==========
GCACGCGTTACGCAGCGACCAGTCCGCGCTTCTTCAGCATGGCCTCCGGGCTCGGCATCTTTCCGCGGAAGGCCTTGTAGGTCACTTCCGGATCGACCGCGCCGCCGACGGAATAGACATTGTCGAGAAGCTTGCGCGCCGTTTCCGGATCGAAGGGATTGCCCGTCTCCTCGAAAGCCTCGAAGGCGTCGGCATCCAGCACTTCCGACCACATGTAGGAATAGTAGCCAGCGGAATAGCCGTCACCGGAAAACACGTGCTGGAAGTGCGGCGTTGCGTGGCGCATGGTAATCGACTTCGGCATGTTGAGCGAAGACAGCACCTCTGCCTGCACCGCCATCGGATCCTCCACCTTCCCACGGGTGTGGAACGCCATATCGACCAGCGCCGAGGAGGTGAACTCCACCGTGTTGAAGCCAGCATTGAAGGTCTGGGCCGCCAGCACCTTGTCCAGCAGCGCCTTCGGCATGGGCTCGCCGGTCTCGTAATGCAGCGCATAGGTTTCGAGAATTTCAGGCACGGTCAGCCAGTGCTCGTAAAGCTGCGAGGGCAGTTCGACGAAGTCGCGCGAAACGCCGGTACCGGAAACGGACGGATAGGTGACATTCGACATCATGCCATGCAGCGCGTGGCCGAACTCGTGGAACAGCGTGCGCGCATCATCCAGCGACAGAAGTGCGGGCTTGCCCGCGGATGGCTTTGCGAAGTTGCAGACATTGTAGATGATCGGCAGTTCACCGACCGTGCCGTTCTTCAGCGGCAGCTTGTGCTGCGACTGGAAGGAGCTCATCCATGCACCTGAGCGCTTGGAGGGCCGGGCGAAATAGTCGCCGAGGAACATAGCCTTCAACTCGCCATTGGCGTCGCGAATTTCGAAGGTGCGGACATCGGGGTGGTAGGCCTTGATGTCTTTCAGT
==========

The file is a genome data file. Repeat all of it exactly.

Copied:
GCACGCGTTACGCAGCGACCAGTCCGCGCTTCTTCAGCATGGCCTCCGGGCTCGGCATCTTTCCGCGGAAGGCCTTGTAGGTCACTTCCGGATCGACCGCGCCGCCGACGGAATAGACATTGTCGAGAAGCTTGCGCGCCGTTTCCGGATCGAAGGGATTGCCCGTCTCCTCGAAAGCCTCGAAGGCGTCGGCATCCAGCACTTCCGACCACATGTAGGAATAGTAGCCAGCGGAATAGCCGTCACCGGAAAACACGTGCTGGAAGTGCGGCGTTGCGTGGCGCATGGTAATCGACTTCGGCATGTTGAGCGAAGACAGCACCTCTGCCTGCACCGCCATCGGATCCTCCACCTTCCCACGGGTGTGGAACGCCATATCGACCAGCGCCGAGGAGGTGAACTCCACCGTGTTGAAGCCAGCATTGAAGGTCTGGGCCGCCAGCACCTTGTCCAGCAGCGCCTTCGGCATGGGCTCGCCGGTCTCGTAATGCAGCGCATAGGTTTCGAGAATTTCAGGCACGGTCAGCCAGTGCTCGTAAAGCTGCGAGGGCAGTTCGACGAAGTCGCGCGAAACGCCGGTACCGGAAACGGACGGATAGGTGACATTCGACATCATGCCATGCAGCGCGTGGCCGAACTCGTGGAACAGCGTGCGCGCATCATCCAGCGACAGAAGTGCGGGCTTGCCCGCGGATGGCTTTGCGAAGTTGCAGACATTGTAGATGATCGGCAGTTCACCGACCGTGCCGTTCTTCAGCGGCAGCTTGTGCTGCGACTGGAAGGAGCTCATCCATGCACCTGAGCGCTTGGAGGGCCGGGCGAAATAGTCGCCGAGGAACATAGCCTTCAACTCGCCATTGGCGTCGCGAATTTCGAAGGTGCGGACATCGGGGTGGTAGGCCTTGATGTCTTTCAGT